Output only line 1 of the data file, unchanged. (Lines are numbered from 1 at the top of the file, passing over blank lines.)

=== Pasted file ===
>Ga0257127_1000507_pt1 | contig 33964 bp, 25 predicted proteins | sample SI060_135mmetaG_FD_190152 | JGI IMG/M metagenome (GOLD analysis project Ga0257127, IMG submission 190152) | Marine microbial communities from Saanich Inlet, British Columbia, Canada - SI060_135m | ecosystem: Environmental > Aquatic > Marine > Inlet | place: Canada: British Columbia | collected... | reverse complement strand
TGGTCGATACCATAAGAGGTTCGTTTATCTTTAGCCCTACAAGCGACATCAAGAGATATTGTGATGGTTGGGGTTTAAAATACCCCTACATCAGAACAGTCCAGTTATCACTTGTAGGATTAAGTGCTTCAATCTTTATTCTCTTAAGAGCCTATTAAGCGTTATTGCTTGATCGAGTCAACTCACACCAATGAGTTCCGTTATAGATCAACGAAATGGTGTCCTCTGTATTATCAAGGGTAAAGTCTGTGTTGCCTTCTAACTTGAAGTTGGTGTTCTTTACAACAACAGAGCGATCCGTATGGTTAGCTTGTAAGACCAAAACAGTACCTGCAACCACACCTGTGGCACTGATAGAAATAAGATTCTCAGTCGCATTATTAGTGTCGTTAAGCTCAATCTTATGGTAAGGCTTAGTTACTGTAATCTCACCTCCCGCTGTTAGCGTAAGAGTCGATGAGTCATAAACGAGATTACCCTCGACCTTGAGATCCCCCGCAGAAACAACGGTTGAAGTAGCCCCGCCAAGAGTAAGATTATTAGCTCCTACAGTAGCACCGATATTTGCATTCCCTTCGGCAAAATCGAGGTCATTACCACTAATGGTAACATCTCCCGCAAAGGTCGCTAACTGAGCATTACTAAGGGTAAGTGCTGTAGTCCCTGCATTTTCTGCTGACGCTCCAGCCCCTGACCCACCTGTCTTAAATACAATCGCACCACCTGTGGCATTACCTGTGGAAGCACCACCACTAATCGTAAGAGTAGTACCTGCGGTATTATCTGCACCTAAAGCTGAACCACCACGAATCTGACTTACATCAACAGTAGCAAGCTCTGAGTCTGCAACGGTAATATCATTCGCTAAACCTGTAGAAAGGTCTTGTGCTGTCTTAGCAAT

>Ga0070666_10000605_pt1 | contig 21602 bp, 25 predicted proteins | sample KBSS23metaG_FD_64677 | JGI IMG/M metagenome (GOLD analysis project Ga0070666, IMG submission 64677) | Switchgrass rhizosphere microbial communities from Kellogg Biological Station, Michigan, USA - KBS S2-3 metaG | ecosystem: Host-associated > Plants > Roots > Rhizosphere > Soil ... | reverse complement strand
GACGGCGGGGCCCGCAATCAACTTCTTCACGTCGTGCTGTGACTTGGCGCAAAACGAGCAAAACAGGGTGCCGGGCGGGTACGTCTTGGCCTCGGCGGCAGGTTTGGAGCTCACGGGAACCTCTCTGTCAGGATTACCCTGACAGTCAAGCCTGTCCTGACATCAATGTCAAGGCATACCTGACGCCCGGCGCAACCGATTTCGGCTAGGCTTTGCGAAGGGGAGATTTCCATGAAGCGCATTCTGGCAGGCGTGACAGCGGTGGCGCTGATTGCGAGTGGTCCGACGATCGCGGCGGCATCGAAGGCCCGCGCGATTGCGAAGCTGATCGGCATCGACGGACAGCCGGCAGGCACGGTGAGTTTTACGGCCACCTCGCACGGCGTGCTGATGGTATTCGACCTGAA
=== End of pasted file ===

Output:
>Ga0257127_1000507_pt1 | contig 33964 bp, 25 predicted proteins | sample SI060_135mmetaG_FD_190152 | JGI IMG/M metagenome (GOLD analysis project Ga0257127, IMG submission 190152) | Marine microbial communities from Saanich Inlet, British Columbia, Canada - SI060_135m | ecosystem: Environmental > Aquatic > Marine > Inlet | place: Canada: British Columbia | collected... | reverse complement strand